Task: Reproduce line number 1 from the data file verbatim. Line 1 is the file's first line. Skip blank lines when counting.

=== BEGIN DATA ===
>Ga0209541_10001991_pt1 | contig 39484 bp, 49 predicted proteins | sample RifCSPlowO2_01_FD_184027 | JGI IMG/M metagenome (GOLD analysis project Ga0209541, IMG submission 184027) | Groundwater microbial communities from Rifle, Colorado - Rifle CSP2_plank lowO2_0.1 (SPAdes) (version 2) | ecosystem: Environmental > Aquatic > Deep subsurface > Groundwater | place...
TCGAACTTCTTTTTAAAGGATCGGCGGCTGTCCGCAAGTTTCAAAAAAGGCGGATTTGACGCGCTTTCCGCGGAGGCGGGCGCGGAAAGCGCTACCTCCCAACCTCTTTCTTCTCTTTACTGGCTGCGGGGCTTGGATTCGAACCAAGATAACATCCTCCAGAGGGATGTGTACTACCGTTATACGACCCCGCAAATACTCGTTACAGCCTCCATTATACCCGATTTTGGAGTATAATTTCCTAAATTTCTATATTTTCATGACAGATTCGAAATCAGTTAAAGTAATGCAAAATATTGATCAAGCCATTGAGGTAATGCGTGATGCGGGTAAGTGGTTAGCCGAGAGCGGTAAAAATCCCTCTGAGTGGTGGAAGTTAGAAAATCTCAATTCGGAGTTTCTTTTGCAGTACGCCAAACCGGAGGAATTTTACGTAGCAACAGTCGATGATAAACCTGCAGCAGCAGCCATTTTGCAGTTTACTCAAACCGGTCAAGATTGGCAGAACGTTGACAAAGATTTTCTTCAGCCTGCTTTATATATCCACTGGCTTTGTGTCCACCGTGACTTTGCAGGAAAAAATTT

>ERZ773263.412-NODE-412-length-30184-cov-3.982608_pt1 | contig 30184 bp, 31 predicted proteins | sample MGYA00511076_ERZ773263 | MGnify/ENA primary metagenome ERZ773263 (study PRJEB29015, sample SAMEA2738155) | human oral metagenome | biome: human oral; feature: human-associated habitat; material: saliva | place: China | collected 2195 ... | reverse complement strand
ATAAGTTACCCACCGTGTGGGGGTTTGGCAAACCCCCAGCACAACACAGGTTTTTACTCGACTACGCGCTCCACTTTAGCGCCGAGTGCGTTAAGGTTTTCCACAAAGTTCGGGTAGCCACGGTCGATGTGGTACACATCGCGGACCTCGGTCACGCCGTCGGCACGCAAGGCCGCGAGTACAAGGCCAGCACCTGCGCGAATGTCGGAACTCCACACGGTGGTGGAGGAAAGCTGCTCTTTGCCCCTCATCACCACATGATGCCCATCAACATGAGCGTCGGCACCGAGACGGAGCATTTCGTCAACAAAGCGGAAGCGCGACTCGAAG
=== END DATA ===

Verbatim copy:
>Ga0209541_10001991_pt1 | contig 39484 bp, 49 predicted proteins | sample RifCSPlowO2_01_FD_184027 | JGI IMG/M metagenome (GOLD analysis project Ga0209541, IMG submission 184027) | Groundwater microbial communities from Rifle, Colorado - Rifle CSP2_plank lowO2_0.1 (SPAdes) (version 2) | ecosystem: Environmental > Aquatic > Deep subsurface > Groundwater | place...